(i) Growth curves

    In order to assess bacterial growth kinetics, single colonies of V. cholerae were suspended in 0.5 ml LB broth by vortexing (10 s). Two microlitres of this suspension were used to inoculate 150 µl LB in a 96-well microtitre plate (Corning CoStar no. 3595, flat-bottomed). A gas-permeable seal was applied to the plate, which was incubated at 37°C with shaking in a BMG Fluostar Omega microtitre plate reader for 24 h. Details of the incubation program are reported in the electronic supplementary material, Methods.

    (j) Antibiotic sensitivity assay

    Ampicillin sensitivity was assessed using MICEvaluator Ampicillin test strips (Oxoid, no. MA0110F). Lawns of bacterial growth were prepared as for gDNA isolations, and plasmid-harbouring strains were cultured with the selection. Sections of the lawn were suspended in 1.0 ml LB medium. The OD600 of this suspension was normalized to 0.5, and cotton swabs were used to inoculate LB agar with these standardized suspensions. Plates were dried for 15 min, before an MICEvaluator test strip was applied to the plate surface. Plates were incubated for 20 h at 37°C. Break points were determined using the manufacturer's instructions.

    (k) Motility assay

    In order to determine the motility of V. cholerae strains, bacterial colonies were picked and suspended in 0.5 ml LB media. Two microlitres of this suspension were used to inoculate motility LB agar plates (0.3% agar in 140 mm dishes). The pipette tip was pushed through the agar surface during inoculation. Plates were incubated face up at 37°C.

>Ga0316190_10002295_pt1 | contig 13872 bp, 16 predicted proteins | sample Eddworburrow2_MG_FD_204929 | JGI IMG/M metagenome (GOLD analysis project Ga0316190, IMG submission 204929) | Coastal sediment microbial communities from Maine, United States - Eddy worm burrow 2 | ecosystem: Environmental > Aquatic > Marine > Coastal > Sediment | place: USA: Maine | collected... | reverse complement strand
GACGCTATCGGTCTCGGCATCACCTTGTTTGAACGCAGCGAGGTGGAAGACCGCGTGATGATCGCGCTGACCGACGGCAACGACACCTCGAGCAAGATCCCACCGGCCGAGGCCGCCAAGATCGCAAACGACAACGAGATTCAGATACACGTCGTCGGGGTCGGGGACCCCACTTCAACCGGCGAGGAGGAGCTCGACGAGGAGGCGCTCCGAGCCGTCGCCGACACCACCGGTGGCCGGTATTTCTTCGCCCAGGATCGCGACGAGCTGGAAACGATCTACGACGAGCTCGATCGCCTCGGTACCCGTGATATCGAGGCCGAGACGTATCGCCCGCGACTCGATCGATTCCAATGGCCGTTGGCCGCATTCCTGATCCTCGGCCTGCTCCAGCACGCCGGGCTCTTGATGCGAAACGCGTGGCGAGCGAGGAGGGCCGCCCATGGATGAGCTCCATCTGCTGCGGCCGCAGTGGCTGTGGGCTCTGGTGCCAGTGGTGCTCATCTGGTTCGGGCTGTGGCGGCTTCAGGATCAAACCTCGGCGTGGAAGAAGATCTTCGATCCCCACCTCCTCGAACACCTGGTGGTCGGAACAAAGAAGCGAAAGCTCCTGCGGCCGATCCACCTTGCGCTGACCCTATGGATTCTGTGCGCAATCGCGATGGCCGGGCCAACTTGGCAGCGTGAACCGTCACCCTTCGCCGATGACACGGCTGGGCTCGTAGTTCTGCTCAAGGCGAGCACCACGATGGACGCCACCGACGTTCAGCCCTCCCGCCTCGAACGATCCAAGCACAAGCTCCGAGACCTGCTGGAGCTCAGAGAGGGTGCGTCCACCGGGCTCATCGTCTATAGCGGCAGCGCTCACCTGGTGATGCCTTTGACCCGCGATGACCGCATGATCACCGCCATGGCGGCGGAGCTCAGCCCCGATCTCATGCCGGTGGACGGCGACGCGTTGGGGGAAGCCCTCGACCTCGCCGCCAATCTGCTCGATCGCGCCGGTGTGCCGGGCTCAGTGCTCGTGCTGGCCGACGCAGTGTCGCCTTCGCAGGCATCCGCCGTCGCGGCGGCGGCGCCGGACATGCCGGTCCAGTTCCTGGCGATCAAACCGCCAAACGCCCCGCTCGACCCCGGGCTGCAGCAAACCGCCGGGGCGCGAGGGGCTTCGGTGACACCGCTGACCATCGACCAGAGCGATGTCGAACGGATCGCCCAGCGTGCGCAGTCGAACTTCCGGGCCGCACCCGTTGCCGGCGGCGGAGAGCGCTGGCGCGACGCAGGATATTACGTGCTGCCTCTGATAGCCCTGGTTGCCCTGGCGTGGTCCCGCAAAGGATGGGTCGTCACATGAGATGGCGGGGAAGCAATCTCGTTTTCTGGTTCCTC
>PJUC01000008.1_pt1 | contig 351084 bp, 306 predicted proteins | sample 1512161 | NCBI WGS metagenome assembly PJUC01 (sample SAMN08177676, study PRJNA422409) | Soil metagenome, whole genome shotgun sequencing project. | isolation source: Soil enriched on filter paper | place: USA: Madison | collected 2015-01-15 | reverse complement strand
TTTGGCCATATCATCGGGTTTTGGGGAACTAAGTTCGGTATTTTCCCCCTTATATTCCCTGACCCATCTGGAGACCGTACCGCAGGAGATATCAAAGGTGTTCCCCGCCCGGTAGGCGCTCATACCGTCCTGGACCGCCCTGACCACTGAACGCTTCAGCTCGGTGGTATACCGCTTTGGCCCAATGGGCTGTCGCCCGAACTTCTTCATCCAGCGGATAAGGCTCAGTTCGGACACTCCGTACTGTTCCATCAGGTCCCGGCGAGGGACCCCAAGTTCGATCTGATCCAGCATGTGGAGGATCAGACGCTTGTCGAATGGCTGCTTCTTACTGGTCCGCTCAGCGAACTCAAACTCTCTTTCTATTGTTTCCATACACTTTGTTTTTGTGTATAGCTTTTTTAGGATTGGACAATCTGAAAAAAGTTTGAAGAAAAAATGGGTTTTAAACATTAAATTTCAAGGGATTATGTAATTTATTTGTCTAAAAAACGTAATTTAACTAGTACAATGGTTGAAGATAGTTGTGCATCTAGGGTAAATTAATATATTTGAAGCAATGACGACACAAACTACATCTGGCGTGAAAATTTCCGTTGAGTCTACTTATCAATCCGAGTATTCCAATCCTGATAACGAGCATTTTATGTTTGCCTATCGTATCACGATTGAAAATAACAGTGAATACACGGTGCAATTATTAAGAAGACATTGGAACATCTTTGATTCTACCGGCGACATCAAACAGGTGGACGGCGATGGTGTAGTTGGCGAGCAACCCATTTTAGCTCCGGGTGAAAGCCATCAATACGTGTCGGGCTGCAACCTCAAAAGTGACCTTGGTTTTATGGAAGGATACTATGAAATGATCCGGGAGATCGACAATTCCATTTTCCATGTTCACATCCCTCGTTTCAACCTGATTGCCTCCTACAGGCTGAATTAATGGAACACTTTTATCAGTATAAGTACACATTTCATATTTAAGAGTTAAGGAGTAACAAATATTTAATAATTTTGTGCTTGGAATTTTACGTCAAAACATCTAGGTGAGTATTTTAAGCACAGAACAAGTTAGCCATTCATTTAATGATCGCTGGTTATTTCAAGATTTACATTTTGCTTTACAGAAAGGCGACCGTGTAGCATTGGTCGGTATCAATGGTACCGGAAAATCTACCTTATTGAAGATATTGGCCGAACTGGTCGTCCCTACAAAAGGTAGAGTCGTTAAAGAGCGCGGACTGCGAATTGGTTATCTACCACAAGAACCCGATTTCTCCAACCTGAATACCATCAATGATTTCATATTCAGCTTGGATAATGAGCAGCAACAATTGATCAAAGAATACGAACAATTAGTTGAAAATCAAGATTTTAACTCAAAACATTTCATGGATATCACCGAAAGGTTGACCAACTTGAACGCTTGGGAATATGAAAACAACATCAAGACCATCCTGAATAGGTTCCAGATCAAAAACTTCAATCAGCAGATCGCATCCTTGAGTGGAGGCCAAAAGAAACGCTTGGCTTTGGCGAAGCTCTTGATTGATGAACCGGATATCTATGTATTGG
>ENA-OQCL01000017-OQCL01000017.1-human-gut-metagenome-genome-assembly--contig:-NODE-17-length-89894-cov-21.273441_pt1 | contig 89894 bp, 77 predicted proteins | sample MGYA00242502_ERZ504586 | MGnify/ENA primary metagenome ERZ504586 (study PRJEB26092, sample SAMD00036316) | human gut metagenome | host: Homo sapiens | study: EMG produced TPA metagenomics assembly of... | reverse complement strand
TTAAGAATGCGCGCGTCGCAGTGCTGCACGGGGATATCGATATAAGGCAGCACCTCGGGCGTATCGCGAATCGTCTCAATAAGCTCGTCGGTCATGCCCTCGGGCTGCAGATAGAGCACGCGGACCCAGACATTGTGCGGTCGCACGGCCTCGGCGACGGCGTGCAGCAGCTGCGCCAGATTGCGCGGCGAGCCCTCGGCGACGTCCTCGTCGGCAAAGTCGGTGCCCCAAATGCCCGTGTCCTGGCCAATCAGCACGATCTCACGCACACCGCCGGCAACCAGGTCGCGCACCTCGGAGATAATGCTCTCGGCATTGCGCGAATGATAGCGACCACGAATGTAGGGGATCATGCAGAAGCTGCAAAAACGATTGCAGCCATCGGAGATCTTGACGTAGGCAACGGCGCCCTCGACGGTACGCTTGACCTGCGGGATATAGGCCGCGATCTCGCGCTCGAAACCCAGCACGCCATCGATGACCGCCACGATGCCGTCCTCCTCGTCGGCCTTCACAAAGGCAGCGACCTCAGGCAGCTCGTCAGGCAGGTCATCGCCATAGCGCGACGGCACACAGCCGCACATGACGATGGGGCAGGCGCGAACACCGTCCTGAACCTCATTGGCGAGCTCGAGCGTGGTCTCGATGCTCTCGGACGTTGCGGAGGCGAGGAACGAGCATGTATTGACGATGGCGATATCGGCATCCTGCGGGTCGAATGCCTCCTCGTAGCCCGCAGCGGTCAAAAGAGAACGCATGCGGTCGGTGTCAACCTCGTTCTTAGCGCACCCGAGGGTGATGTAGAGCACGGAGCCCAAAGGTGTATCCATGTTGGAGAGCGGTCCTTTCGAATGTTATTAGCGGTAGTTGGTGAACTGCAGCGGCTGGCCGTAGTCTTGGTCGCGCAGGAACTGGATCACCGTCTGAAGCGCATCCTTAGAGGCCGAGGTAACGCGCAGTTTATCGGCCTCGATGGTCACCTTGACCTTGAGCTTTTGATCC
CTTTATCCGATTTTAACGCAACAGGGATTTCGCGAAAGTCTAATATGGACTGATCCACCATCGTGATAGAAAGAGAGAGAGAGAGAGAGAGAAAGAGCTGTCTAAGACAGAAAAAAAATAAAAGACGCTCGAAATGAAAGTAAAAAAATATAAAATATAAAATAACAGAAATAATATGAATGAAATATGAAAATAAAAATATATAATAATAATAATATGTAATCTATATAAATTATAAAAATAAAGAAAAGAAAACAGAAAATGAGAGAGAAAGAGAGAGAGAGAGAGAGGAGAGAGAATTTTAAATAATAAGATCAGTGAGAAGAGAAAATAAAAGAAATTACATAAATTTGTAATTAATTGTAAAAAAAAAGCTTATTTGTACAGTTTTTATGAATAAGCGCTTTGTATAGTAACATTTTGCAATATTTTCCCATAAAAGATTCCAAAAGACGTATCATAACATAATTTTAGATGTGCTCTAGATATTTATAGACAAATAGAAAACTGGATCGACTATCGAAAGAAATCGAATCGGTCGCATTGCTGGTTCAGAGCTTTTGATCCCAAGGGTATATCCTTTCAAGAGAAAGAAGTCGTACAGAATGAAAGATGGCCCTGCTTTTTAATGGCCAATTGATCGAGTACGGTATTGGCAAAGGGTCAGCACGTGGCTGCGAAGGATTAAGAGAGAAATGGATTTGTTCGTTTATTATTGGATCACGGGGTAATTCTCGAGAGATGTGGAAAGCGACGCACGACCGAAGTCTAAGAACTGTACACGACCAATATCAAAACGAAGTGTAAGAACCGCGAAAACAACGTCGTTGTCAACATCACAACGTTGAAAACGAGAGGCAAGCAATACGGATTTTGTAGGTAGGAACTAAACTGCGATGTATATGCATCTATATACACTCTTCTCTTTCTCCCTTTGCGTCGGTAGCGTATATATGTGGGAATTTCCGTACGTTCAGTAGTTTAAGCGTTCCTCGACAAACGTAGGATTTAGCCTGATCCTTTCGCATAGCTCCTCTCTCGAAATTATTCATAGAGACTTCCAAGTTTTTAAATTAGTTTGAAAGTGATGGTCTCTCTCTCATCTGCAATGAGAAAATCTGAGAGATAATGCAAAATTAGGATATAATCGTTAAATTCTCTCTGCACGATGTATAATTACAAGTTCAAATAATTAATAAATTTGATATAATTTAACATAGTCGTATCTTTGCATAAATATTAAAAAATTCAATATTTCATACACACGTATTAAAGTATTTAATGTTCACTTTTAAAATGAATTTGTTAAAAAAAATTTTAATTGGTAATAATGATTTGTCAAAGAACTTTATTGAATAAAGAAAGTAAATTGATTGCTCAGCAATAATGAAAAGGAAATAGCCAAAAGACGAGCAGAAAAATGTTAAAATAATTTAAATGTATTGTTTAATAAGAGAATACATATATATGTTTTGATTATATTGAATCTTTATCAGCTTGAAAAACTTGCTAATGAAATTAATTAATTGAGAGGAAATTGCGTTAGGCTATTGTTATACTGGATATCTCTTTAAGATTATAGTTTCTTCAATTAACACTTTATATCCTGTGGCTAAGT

(l) Transmission electron microscopy

    Bacterial morphologies were determined using transmission electron microscopy. Bacterial colonies were picked and suspended in 0.5 ml sterile water. The suspension (4 µl) was applied to a glow-discharged Formvar carbon film copper transmission electron microscopy grid (FCF-100-Cu) and mixed with ammonium molybdate solution (2.5% final concentration). Images were acquired using an FEI Tecnai G2 Spirit BioTWIN.

    3. Results and discussion

    (a) Sequencing and analysis of the NCTC 30 genome

    Previously published data indicated that NCTC 30 was not of serogroup O1 and was therefore unlikely to be a sixth pandemic V. cholerae isolate [37] (the isolate is likely to be of serogroup O2; electronic supplementary material, figure S1). We were intrigued by this, since it was isolated from a hospitalized patient reportedly suffering from diarrhoea [37]. We revived NCTC 30 from batch 3 of NCTC's freeze-dried stocks, a lyophilized bacterial culture that was prepared in 1962 (electronic supplementary material, figure S1). Given the age of this isolate, we used long- and short-read technologies to sequence high-molecular weight gDNA from a minimally passaged culture of NCTC 30 to avoid sequencing a spontaneous mutant.